Iterate Over Parameter Packs in Swift 6.0

Parameter packs, introduced in Swift 5.9, make it possible to write generics that abstract over the number of arguments. This eliminates the need to have overloaded copies of the same generic function for one argument, two arguments, three arguments, and so on. With Swift 6.0, pack iteration makes it easier than ever to work with parameter packs. This post will show you how to make the best use of pack iteration.

Parameter Packs Recap

First, let’s review parameter packs. Consider the following code:

let areEqual = (1, true, "hello") == (1, false, "hello")
// false

The above code simply compares two tuples. However, this code wouldn’t work if the tuples contained 7 elements!

The Swift standard library provided comparison operators for tuples up to only 6 elements for a long time:

func == (lhs: (), rhs: ()) -> Bool

func == <A, B>(lhs: (A, B), rhs: (A, B)) -> Bool where A: Equatable, B: Equatable

func == <A, B, C>(lhs: (A, B, C), rhs: (A, B, C)) -> Bool where A: Equatable, B: Equatable, C: Equatable

// and so on, up to 6-element tuples

In each of the generic functions above, every element of the input tuple has to have its type declared in the generic parameter list of the function. Thus, we need to add a new element to the generic parameter list any time we want to support a larger tuple size. Because of this, the artificial limit of 6-element tuples was imposed.

Parameter packs added the ability to abstract a function over a variable number of type parameters. This means that we can lift the 6-element limit using an == operator written like this:

func == <each Element: Equatable>(lhs: (repeat each Element), rhs: (repeat each Element)) -> Bool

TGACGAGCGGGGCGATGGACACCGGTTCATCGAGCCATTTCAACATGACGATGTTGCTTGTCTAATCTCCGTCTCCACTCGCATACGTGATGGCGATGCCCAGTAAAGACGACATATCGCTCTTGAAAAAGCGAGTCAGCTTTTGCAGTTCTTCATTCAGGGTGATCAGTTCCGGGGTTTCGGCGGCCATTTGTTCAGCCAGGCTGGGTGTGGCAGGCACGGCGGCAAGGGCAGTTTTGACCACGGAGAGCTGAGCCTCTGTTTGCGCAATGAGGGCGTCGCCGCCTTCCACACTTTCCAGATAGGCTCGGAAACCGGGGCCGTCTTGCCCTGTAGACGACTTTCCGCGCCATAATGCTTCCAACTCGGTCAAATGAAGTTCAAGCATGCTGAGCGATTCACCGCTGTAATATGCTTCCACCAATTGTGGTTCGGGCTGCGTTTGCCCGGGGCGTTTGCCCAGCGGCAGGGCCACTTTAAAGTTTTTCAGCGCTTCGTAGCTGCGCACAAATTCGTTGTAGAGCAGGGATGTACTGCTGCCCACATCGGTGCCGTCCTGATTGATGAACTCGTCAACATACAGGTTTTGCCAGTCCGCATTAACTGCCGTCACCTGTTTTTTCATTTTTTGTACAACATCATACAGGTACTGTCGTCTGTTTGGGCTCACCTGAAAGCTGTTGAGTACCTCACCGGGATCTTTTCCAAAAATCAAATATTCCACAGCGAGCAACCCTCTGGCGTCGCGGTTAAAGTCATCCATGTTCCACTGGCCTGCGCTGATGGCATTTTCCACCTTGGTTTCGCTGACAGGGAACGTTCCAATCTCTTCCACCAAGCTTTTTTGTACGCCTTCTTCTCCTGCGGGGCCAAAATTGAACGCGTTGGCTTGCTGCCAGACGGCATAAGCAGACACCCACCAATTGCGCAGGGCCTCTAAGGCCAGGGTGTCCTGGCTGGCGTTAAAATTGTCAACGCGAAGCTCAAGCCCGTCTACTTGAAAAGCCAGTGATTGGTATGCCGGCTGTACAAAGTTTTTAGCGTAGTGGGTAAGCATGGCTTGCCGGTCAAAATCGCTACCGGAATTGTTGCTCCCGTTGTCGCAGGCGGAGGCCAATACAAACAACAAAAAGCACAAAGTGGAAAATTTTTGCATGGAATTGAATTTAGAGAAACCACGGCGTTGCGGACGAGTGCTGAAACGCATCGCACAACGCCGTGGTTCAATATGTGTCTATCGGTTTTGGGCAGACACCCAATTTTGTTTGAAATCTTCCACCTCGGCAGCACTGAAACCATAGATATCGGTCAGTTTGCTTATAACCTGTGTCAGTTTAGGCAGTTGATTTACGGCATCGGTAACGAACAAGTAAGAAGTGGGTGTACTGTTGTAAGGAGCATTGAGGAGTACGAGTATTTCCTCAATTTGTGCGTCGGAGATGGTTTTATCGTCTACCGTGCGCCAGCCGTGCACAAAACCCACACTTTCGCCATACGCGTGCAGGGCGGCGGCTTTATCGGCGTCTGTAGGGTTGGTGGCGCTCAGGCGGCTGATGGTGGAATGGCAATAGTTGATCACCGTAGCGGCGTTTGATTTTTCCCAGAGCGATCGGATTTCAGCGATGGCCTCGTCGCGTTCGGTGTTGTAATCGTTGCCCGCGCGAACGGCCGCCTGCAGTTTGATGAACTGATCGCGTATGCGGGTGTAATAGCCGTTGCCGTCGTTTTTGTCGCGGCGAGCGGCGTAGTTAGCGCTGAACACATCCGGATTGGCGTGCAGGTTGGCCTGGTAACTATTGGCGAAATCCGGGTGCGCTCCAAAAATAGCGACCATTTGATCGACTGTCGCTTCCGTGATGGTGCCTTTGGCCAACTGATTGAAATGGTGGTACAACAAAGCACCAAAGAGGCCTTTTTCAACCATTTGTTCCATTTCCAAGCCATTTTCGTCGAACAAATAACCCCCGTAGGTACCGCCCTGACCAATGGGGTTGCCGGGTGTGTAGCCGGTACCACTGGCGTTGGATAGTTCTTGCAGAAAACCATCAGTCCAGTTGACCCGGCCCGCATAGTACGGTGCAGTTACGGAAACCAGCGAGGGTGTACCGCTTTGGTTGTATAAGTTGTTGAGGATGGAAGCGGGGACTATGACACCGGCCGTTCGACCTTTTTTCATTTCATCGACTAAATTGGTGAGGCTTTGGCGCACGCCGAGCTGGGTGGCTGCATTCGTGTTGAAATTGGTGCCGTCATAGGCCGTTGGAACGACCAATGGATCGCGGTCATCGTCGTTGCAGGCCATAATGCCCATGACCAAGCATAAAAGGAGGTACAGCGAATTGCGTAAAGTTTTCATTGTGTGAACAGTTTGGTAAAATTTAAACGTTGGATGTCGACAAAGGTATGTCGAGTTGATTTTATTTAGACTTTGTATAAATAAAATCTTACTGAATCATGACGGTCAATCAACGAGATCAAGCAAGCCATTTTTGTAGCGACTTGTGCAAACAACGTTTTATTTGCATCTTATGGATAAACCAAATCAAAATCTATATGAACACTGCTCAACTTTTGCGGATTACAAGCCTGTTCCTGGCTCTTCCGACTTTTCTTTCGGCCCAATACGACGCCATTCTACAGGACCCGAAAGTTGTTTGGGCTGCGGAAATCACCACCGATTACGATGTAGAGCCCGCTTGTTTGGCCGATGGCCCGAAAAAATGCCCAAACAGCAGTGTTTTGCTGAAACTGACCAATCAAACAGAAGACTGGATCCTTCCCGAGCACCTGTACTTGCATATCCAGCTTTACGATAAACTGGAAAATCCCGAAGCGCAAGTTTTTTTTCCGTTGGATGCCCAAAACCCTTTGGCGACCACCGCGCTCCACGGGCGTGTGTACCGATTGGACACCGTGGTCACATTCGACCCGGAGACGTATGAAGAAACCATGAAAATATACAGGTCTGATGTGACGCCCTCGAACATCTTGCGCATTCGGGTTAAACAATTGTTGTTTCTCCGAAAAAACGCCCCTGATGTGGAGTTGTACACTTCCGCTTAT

Let’s break down the types we see in the above signature:

With the tuple equality operator implemented using parameter packs, let’s look at the call site again to understand these concepts better.

let areEqual = (1, true, "hello") == (1, false, "hello")
// false

The call to == substitutes the type pack {Int, Bool, String} for the Element type pack. Note that both lhs and rhs have the same type. Finally, the function == is called with value packs {1, true, "hello"} for the value pack of the lhs tuple and {1, false, "hello"} for the value pack of the rhs tuple.

Why Pack Iteration?

The example with the new signature of the tuple comparison operator looks great, but how do we actually use the values of the lhs and rhs tuples inside the body of the function? Feel free to take a moment to think about this.

It turns out that there is just no concise way of implementing the function prior to Swift 6.0. One solution involves creating a local function that compares a pair of elements from the two tuples, and then using pack expansion to call that function for every pair of elements, like this:

struct NotEqual: Error {}

func == <each Element: Equatable>(lhs: (repeat each Element), rhs: (repeat each Element)) -> Bool {
  // Local throwing function for operating over each element of a pack expansion.
  func isEqual<T: Equatable>(_ left: T, _ right: T) throws {
    if left == right {
    throw NotEqual()

  // Do-catch statement for returning false as soon as two tuple elements are not equal.
  do {
    repeat try isEqual(each lhs, each rhs)
  } catch {
    return false

  return true

The above code doesn’t look great, right? To simply check a condition for each pair of elements, we need to declare a local function isEqual, that just compares the given elements. However, this is not enough to make the function return early since the local isEqual function will still be called on every pair of elements in the parameter packs lhs and rhs when expanding them. Because of this, isEqual has to be marked throws and throw an error once a pair of mismatched elements is found. Then, we catch the error in a catch block to return false.

Introducing Pack Iteration

Swift 6.0 greatly simplifies this task with the introduction of pack iteration using the familiar for-in loop syntax.

More specifically, with pack iteration, the body of the == tuple comparison operator simplifies down to a simple for-in repeat loop:

func == <each Element: Equatable>(lhs: (repeat each Element), rhs: (repeat each Element)) -> Bool {

  for (left, right) in repeat (each lhs, each rhs) {
    guard left == right else { return false }
  return true

In the above code, we are able to utilize the for-in loop capability to iterate over the tuples pairwise.